Wednesday, March 7, 2012

Have a safe day!

Wednesday, March 7
1 p.m.
Particle Astrophysics Seminar - Curia II
Speaker: Matthew Malek, Imperial College
Title: Using Neutrinos as a Cosmic Messenger
2 p.m.
Joint Experimental-Theoretical Physics Seminar - Auditorium
Speakers: Satish Desai, Fermilab; Michelle Stancari, Fermilab
Titles: Latest Higgs Results from D0;
Latest Higgs Results from CDF and Tevatron Combination
3:30 p.m.
4 p.m.
Fermilab Colloquium -
One West
Speaker: Marco Bersanelli, University of Milano
Title: The Planck Mission: Early Results

Thursday, March 8
2:30 p.m.
Theoretical Physics Seminar - Curia II
Speaker: Alex Kagan, University of Cincinnati
Title: Direct CP Violation in D Decays
3:30 p.m.

Click here for NALCAL,
a weekly calendar with links to additional information.

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Secon Level 3

Wilson Hall Cafe

Wednesday, March 7

- Breakfast: English muffin sandwich
- Smart cuisine: Chicken noodle soup
- Steak sandwich
- Smart cuisine: Maple dijon salmon
- Smart cuisine: Mongolian beef
- California club
- Assorted sliced pizza
- Chicken pesto pasta

Wilson Hall Cafe Menu

Chez Leon

Wednesday, March 7
- Ham & gruyere crepes w/ maderia sauce
- Cabbage salad
- Chocolate mousse w/ butter cookies

Friday, March 9
- Mushroom duxelle
- Sea bass w/ braised leeks and mustard sauce
- Thai rice pilaf
- Steamed asparagus
- Tiramisu

Chez Leon Menu
Call x3524 to make your reservation.


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Press Release

Tevatron experiments report latest results in search for Higgs boson

Editor's note: A special Joint Experimental Theoretical Physics Seminar will take place today at 2 p.m. in Ramsey Auditorium. Satish Desai will give a talk titled, "Latest Higgs Results from DZero," and Michelle Stancari will give a talk titled, "Latest Higgs Results from CDF and Tevatron Combination." Both will be streamed live online.

Using different search techniques, physicists see hints of Higgs boson sighting consistent with those from LHC

New measurements announced today by scientists from the CDF and DZero collaborations at the Department of Energy's Fermi National Accelerator Laboratory indicate that the elusive Higgs boson may nearly be cornered. After analyzing the full data set from the Tevatron accelerator, which completed its last run in September 2011, the two independent experiments see hints of a Higgs boson.

Physicists from the CDF and DZero collaborations found excesses in their data that might be interpreted as coming from a Higgs boson with a mass in the region of 115 to 135 GeV. In this range, the new result has a probability of being due to a statistical fluctuation at level of significance known among scientists as 2.2 sigma. This new result also excludes the possibility of the Higgs having a mass in the range from 147 to 179 GeV.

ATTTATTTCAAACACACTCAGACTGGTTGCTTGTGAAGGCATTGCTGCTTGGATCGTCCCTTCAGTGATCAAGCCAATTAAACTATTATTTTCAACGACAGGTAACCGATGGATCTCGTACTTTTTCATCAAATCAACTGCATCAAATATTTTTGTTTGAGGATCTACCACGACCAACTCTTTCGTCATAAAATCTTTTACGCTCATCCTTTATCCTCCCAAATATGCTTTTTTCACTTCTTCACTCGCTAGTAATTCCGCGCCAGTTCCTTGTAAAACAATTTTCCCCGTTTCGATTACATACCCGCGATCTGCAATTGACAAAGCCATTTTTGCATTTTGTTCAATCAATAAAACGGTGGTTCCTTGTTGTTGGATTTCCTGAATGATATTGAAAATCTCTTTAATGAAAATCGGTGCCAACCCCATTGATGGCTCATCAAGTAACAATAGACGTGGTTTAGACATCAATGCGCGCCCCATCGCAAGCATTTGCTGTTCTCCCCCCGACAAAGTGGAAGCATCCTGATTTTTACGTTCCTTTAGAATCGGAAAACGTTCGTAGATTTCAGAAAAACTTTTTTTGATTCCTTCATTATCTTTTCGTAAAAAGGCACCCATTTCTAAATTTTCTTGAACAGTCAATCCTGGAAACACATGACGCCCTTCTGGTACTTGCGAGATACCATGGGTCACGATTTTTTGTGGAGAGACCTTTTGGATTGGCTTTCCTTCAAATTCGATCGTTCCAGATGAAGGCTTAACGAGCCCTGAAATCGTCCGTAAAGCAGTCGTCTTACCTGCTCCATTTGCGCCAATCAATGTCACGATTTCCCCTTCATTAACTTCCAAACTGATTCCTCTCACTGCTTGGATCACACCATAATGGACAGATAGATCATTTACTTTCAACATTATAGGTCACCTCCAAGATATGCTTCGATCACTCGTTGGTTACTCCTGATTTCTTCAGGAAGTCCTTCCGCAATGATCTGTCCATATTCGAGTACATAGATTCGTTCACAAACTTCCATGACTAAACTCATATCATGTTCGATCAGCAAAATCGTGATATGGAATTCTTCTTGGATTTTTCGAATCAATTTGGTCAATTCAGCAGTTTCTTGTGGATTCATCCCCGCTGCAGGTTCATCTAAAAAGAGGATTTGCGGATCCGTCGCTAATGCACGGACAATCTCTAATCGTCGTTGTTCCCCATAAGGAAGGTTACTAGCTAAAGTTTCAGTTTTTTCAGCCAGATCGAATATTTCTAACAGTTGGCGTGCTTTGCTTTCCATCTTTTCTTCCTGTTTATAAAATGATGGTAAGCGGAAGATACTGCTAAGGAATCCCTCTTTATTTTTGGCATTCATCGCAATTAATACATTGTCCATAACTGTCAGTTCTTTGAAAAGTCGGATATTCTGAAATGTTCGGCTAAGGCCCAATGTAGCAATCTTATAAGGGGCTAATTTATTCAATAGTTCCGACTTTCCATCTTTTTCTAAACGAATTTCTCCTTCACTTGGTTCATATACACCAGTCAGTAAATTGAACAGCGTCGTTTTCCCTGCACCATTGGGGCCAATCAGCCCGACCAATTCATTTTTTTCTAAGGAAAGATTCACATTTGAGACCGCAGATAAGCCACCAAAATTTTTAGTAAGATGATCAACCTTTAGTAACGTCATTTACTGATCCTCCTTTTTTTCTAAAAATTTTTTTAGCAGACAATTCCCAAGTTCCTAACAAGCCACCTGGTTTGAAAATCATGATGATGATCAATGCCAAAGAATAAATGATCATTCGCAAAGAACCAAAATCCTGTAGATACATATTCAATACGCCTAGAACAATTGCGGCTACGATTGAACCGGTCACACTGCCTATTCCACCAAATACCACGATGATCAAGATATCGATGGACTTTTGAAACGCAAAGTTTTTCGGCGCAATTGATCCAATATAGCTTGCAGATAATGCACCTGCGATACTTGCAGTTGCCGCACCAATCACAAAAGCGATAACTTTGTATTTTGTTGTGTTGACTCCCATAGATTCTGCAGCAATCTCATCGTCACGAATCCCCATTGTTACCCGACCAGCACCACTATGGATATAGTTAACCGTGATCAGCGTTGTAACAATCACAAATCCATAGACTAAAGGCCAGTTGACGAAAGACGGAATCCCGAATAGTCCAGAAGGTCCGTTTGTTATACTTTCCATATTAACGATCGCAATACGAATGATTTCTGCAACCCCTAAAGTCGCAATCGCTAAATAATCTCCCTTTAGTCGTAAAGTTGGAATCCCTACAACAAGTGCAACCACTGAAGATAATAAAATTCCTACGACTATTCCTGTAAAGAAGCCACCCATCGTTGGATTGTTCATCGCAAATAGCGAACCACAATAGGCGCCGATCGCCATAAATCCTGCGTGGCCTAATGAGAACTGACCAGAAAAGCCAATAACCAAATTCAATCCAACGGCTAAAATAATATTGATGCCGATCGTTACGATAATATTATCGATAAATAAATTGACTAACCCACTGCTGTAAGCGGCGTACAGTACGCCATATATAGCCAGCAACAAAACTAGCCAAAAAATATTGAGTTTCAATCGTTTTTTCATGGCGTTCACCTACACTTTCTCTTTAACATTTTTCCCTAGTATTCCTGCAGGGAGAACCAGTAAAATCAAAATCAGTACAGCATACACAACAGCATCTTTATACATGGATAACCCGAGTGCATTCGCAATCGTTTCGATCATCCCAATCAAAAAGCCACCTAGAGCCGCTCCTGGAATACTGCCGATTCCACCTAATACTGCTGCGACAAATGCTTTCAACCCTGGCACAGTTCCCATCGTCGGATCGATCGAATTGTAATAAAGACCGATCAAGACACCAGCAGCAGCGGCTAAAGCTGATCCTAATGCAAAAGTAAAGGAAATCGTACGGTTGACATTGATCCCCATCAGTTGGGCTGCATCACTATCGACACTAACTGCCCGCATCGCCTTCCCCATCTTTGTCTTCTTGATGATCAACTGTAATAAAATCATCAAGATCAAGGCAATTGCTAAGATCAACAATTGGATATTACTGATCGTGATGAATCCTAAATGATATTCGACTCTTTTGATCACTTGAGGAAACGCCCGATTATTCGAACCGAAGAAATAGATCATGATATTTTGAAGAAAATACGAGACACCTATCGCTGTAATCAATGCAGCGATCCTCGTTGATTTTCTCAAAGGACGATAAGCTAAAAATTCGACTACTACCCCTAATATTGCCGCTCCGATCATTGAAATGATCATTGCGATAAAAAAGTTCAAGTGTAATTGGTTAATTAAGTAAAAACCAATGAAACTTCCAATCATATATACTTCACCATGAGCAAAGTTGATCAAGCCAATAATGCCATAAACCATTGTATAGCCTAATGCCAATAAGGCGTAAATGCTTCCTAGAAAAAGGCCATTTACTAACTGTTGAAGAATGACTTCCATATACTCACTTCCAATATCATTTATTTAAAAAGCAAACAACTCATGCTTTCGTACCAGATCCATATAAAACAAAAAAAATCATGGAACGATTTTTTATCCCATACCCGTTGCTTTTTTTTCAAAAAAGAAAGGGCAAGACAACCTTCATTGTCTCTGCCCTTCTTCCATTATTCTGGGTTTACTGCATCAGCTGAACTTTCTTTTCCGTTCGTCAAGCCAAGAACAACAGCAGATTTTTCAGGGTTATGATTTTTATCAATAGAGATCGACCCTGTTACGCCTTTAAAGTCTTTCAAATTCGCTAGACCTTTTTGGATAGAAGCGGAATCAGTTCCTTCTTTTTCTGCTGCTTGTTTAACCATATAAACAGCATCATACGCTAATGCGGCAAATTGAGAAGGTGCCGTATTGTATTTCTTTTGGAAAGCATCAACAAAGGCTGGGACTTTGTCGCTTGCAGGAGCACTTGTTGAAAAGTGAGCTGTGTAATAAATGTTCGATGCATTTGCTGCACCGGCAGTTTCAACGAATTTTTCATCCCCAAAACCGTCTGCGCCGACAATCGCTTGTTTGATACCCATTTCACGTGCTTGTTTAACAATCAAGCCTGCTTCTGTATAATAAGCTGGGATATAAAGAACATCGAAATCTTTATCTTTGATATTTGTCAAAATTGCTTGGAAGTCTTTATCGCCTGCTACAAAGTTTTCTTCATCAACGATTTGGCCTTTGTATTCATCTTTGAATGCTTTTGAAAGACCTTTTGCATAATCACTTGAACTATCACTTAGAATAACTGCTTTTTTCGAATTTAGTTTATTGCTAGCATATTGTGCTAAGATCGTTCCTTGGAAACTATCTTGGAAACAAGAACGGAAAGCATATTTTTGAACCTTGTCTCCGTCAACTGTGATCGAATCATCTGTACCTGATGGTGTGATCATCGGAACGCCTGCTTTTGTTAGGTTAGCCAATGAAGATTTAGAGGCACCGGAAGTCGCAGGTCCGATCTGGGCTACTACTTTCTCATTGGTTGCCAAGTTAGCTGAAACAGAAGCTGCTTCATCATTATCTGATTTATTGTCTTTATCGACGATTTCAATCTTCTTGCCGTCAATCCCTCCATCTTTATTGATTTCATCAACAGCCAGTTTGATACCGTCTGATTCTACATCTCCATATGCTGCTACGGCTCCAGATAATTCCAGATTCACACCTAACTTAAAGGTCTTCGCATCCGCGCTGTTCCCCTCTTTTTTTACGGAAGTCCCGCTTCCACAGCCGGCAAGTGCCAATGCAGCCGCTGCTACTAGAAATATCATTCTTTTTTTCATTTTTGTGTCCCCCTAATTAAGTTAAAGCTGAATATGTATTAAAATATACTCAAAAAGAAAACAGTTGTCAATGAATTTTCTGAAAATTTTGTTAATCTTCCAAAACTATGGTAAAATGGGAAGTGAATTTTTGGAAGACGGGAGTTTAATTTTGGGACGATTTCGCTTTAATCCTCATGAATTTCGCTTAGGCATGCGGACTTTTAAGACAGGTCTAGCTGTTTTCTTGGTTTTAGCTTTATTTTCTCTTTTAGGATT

Physicists claim evidence of a new particle only if the probability that the data could be due to a statistical fluctuation is less than 1 in 740, or three sigmas. A discovery is claimed only if that probability is less than 1 in 3.5 million, or five sigmas.

Read more

Photo of the Day

Fermilab freeze in February

After a late February snow storm, Fermilab employee Patrick Sheahan spotted this winter wonderland. Photo: Patrick Sheahan, AD
From Quantum Diaries

Frequently asked questions about the Higgs boson

Each time news comes out about the Higgs boson I get questions from media, friends and family trying to grasp why this particle is so important. The following questions come up again and again. So with experimenters from using Fermilab's Tevatron announcing new Higgs results Wednesday at a conference in Italy, I thought it was time to share answers to the questions that might pop into your mind.

Why should the average person care if the Higgs is found?

Understanding more about the building blocks of matter and the forces that control their interactions helps scientists to learn how to manipulate those forces to humankind's benefit. For example, the study of the electron led to the development of electricity, the study of quantum mechanics made possible the creation of GPS systems and the study of the weak force led to an understanding of radioactive decay and nuclear power.

Now what?

The Tevatron experiments will continue to further analyze the Higgs boson data to wring out more information.

Read more

In the News

Data hint at hypothetical particle, key to mass in the universe

From The New York Times,
March 7, 2012

After 40 years, more evidence is being reported Wednesday that the end of the biggest manhunt in the history of physics might finally be in sight.